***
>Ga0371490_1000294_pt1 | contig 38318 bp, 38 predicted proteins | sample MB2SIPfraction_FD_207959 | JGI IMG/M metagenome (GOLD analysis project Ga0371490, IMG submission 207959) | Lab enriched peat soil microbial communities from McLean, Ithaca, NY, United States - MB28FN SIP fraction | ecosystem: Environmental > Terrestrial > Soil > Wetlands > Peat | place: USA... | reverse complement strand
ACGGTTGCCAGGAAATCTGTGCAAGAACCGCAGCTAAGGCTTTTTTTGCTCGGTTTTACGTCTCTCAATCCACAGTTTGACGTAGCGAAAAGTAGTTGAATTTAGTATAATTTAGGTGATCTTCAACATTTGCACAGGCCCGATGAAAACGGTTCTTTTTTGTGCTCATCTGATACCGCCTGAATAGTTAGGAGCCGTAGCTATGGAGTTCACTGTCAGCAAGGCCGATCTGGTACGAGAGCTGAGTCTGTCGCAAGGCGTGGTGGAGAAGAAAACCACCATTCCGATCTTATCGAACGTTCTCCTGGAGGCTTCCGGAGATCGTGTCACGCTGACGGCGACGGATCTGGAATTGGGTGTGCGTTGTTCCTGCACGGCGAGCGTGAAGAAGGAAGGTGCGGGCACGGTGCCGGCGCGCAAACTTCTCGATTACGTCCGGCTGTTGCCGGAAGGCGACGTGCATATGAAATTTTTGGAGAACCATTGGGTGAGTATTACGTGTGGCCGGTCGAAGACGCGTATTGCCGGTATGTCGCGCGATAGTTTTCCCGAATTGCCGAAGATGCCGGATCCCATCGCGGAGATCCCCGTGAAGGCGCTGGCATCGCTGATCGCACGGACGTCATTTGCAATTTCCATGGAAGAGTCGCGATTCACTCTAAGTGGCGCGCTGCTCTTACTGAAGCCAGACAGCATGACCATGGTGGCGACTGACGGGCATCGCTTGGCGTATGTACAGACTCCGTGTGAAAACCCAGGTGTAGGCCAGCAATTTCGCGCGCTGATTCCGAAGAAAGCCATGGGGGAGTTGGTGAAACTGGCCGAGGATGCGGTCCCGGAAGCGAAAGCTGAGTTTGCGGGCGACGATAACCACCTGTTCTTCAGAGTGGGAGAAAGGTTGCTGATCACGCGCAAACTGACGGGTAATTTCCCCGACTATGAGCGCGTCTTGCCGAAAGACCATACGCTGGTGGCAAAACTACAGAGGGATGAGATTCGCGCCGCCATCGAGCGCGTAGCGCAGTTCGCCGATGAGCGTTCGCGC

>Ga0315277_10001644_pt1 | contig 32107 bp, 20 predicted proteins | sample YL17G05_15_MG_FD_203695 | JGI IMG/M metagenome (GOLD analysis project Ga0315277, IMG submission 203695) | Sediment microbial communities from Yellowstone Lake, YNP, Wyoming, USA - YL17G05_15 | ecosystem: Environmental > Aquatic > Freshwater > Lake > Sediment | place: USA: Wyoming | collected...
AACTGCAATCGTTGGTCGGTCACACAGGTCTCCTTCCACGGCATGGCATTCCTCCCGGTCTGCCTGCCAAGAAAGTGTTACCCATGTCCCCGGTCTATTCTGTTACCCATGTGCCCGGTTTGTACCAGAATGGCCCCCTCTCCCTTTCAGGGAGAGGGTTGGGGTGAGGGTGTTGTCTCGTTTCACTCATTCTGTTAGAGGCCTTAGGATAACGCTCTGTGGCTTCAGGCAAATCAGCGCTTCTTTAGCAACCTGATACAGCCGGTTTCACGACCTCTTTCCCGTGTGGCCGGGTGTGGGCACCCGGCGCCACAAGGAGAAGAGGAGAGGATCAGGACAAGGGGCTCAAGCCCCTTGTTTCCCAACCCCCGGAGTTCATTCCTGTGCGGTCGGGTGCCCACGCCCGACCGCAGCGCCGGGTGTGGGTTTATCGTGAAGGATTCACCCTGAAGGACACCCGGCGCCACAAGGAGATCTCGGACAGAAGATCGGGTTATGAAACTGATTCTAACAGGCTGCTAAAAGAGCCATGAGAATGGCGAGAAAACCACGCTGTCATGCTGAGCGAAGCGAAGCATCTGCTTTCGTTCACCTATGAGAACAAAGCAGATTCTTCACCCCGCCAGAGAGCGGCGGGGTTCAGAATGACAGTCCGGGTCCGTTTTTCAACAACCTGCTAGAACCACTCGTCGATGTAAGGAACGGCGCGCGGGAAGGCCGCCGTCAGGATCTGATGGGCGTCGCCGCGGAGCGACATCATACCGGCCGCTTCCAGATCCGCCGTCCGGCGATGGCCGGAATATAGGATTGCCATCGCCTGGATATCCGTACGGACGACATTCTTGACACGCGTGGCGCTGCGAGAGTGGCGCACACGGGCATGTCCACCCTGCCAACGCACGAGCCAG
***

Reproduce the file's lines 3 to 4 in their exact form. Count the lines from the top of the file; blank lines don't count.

>Ga0315277_10001644_pt1 | contig 32107 bp, 20 predicted proteins | sample YL17G05_15_MG_FD_203695 | JGI IMG/M metagenome (GOLD analysis project Ga0315277, IMG submission 203695) | Sediment microbial communities from Yellowstone Lake, YNP, Wyoming, USA - YL17G05_15 | ecosystem: Environmental > Aquatic > Freshwater > Lake > Sediment | place: USA: Wyoming | collected...
AACTGCAATCGTTGGTCGGTCACACAGGTCTCCTTCCACGGCATGGCATTCCTCCCGGTCTGCCTGCCAAGAAAGTGTTACCCATGTCCCCGGTCTATTCTGTTACCCATGTGCCCGGTTTGTACCAGAATGGCCCCCTCTCCCTTTCAGGGAGAGGGTTGGGGTGAGGGTGTTGTCTCGTTTCACTCATTCTGTTAGAGGCCTTAGGATAACGCTCTGTGGCTTCAGGCAAATCAGCGCTTCTTTAGCAACCTGATACAGCCGGTTTCACGACCTCTTTCCCGTGTGGCCGGGTGTGGGCACCCGGCGCCACAAGGAGAAGAGGAGAGGATCAGGACAAGGGGCTCAAGCCCCTTGTTTCCCAACCCCCGGAGTTCATTCCTGTGCGGTCGGGTGCCCACGCCCGACCGCAGCGCCGGGTGTGGGTTTATCGTGAAGGATTCACCCTGAAGGACACCCGGCGCCACAAGGAGATCTCGGACAGAAGATCGGGTTATGAAACTGATTCTAACAGGCTGCTAAAAGAGCCATGAGAATGGCGAGAAAACCACGCTGTCATGCTGAGCGAAGCGAAGCATCTGCTTTCGTTCACCTATGAGAACAAAGCAGATTCTTCACCCCGCCAGAGAGCGGCGGGGTTCAGAATGACAGTCCGGGTCCGTTTTTCAACAACCTGCTAGAACCACTCGTCGATGTAAGGAACGGCGCGCGGGAAGGCCGCCGTCAGGATCTGATGGGCGTCGCCGCGGAGCGACATCATACCGGCCGCTTCCAGATCCGCCGTCCGGCGATGGCCGGAATATAGGATTGCCATCGCCTGGATATCCGTACGGACGACATTCTTGACACGCGTGGCGCTGCGAGAGTGGCGCACACGGGCATGTCCACCCTGCCAACGCACGAGCCAG